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Barclift v. Keystone Credit Servs., LLC, 2024 U.S. App. LEXIS 3796 (3rd Cir. February 16, 2024) (Freeman, C.J.).

To facilitate its efforts to collect a debt, Keystone Credit Services, LLC (“Keystone”) sent Paulette Barclift’s personal information to a mailing vendor, RevSpring, which then mailed Keystone’s collection notice to Barclift. Barclift did not authorize Keystone’s communications to RevSpring. So she sued Keystone for an unauthorized communication with a third party in violation of the Fair Debt Collection Practices Act (“FDCPA”), 15 U.S.C. § 1692 et seq., and she sought to represent a class of similarly situated plaintiffs. The District Court found that Barclift did not allege an injury sufficient to establish standing for purposes of Article III of the United States Constitution and dismissed her suit with prejudice. We agree that Barclift lacks standing, but we will modify the District Court’s order so that the dismissal will be without prejudice.

Congress enacted the FDCPA in 1977 to “eliminate abusive debt collection practices by debt collectors” that had contributed to “personal bankruptcies, to marital instability, to the loss of jobs, and to invasions of individual privacy.” 15 U.S.C. §§ 1692(a), (e). To that end, section 1692c(b) prohibits debt collectors from “communicat[ing], in connection with the collection of any debt, with any person other than the consumer, his attorney, a consumer reporting agency if otherwise permitted by law, the creditor, the attorney of the creditor, or the attorney of the debt collector” “without the prior consent of the consumer.” 15 U.S.C. § 1692c(b). And it creates a civil cause of action for any individual who sustains damages due to a debt collector’s violation of the Act. 15 U.S.C. § 1692k.

To determine the “concreteness” of intangible injuries, TransUnion instructs us to ask “whether the asserted harm has a ‘close relationship’ to a harm traditionally recognized as providing a basis for a lawsuit in American courts—such as physical harm, monetary harm, or various intangible harms including (as relevant here) reputational harm.” 594 U.S. at 417. TransUnion speaks only of harms, not elements. Indeed, the word “element” does not appear once in the body of the TransUnion opinion. We believe that if the Court wanted us to compare elements, it would have simply said so. So when asking whether a plaintiff’s intangible injury is “concrete,” we will examine the kind of harm at issue.

Here, Barclift alleged that Keystone transmitted her information to RevSpring for one purpose: “to fashion, print, and mail debt collection letters.” Appx. 39. She also alleged that she was “embarrassed and distressed” by the disclosure to RevSpring. Appx. 46. But she did not allege that anyone outside of Keystone or RevSpring accessed her personal information. In short, she alleged that Keystone transmitted her personal information to “a single ministerial intermediary,” Nabozny, 84 F.4th at 736, causing her embarrassment.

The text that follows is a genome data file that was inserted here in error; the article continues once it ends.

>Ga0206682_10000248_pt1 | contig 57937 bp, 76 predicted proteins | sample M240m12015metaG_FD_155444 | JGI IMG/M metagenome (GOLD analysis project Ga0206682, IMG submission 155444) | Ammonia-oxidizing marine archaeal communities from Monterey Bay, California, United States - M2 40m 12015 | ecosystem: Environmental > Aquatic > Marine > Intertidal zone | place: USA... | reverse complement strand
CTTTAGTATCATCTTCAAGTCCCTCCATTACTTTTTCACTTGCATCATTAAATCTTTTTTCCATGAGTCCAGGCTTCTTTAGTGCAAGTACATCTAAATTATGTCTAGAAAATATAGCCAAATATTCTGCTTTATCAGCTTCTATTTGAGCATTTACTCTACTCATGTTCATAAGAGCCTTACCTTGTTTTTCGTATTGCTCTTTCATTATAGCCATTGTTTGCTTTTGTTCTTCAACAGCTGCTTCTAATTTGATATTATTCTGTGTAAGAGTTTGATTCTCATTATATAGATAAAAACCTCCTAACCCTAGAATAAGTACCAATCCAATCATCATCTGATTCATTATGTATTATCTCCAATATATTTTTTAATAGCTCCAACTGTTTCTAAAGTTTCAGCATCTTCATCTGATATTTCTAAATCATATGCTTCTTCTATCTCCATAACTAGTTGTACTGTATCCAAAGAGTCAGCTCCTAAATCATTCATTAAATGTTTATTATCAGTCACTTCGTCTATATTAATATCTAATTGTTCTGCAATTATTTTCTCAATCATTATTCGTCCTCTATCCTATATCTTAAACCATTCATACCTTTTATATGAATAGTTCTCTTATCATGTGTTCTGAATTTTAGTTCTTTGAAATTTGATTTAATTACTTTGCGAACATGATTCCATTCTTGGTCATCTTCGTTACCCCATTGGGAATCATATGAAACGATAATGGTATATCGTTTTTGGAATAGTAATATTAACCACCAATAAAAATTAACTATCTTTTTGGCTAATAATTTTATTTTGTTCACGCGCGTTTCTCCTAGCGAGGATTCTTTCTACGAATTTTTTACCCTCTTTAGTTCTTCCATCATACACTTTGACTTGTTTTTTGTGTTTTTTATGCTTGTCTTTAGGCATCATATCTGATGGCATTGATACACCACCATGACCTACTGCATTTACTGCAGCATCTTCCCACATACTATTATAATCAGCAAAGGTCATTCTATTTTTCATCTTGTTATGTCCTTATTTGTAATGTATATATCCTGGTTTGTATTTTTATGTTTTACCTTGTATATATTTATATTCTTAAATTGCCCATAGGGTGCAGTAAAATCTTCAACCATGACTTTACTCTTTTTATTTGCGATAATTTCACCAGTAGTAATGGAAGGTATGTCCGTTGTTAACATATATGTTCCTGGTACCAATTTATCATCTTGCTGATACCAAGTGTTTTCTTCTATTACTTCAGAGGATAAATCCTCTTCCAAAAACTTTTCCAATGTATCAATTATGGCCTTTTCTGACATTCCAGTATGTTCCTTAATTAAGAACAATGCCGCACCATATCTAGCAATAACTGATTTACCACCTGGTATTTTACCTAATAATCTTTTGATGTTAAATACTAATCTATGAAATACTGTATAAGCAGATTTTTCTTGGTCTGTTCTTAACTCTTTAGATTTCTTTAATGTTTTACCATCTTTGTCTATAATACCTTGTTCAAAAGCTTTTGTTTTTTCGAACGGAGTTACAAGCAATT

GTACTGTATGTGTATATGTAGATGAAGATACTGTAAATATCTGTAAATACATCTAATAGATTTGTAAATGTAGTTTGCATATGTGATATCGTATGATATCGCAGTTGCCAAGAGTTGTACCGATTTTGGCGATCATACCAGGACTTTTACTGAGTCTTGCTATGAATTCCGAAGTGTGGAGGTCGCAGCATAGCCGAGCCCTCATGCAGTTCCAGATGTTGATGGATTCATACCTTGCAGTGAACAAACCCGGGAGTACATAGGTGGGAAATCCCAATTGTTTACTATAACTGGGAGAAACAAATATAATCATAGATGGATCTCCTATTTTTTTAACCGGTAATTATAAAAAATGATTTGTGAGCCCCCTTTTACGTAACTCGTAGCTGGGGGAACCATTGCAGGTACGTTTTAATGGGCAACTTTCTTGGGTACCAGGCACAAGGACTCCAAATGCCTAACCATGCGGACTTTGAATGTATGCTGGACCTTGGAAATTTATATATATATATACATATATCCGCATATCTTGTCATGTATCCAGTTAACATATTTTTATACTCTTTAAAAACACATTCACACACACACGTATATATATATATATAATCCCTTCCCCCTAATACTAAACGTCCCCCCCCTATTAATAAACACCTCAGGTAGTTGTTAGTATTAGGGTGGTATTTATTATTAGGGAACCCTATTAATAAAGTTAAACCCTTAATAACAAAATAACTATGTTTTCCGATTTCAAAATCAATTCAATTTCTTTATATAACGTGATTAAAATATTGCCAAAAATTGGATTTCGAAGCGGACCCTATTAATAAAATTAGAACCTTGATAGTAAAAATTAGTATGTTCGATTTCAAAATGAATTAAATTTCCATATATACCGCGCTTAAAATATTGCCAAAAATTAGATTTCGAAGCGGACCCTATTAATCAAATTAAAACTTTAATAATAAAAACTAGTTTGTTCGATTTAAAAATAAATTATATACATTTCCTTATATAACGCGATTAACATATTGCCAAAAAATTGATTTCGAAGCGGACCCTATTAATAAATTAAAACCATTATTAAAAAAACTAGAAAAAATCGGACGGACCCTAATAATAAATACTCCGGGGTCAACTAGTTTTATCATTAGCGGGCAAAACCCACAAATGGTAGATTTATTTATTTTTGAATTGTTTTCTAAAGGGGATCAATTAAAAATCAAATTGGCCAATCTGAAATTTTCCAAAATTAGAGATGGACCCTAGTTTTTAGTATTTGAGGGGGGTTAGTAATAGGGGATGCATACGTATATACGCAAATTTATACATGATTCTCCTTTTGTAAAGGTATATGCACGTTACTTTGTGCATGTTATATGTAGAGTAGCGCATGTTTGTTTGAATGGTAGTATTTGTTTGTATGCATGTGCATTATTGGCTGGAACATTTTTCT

Barclift cannot show that she has suffered a concrete injury due to anticipated harm. As a general matter, “[a]llegations of ‘possible future injury’ are not sufficient to satisfy Article III” in a suit for damages. Reilly v. Ceridian Corp., 664 F.3d 38, 42 (3d Cir. 2011) (quoting Whitmore v. Arkansas, 495 U.S. 149, 158, 110 S. Ct. 1717, 109 L. Ed. 2d 135 (1990)); see TransUnion, 594 U.S. at 437 (“Spokeo did not hold that the mere risk of future harm, without more, suffices to demonstrate Article III standing in a suit for damages.”). For a material risk of future harm to be concrete, a plaintiff must show that she was “independently harmed by [her] exposure to the risk itself.” TransUnion, 594 U.S. at 437. In TransUnion, it was not enough that “[the credit report company] could have divulged [the plaintiffs’] misleading credit information to a third party at any moment.” Id. at 438. Similarly, the mere assertion that RevSpring’s employees could access and broadcast Barclift’s personal information to the public is far too speculative to support standing. And even though RevSpring suffered a prior data breach in 2014, Barclift has not alleged facts supporting an inference of “a sufficient likelihood that [RevSpring] would . . . intentionally or accidentally release [her] information to third parties.” Id. Without an actual, materialized injury, “we cannot simply presume a material risk of concrete harm” absent a “serious likelihood of disclosure.” Id. (quoting Ramirez v. TransUnion, 951 F.3d 1008, 1040 (9th Cir. 2020) (McKeown, J., concurring in part and dissenting in part)).

In sum, the type of injury Barclift alleged “is not remotely analogous to the harm caused by the tortious public dissemination of sensitive facts about another’s private life.” Nabozny, 84 F.4th at 737-38 (emphasis omitted). Information transmission that neither travels beyond a private intermediary nor creates a sufficient likelihood of external dissemination cannot compare to a traditionally recognized harm that depends on the humiliating effects of public disclosure. Therefore, we conclude that Barclift lacks a concrete injury and cannot establish Article III standing.

Although the District Court correctly held that Barclift lacked a concrete injury, it erred in dismissing her complaint with prejudice. “Because the absence of standing leaves the court without subject matter jurisdiction to reach a decision on the merits, dismissals ‘with prejudice’ for lack of standing are generally improper.” Cottrell v. Alcon Lab’ys, 874 F.3d 154, 164 n.7 (3d Cir. 2017). That general rule applies here, so we will modify the District Court’s order to dismiss the complaint without prejudice and affirm that order as modified.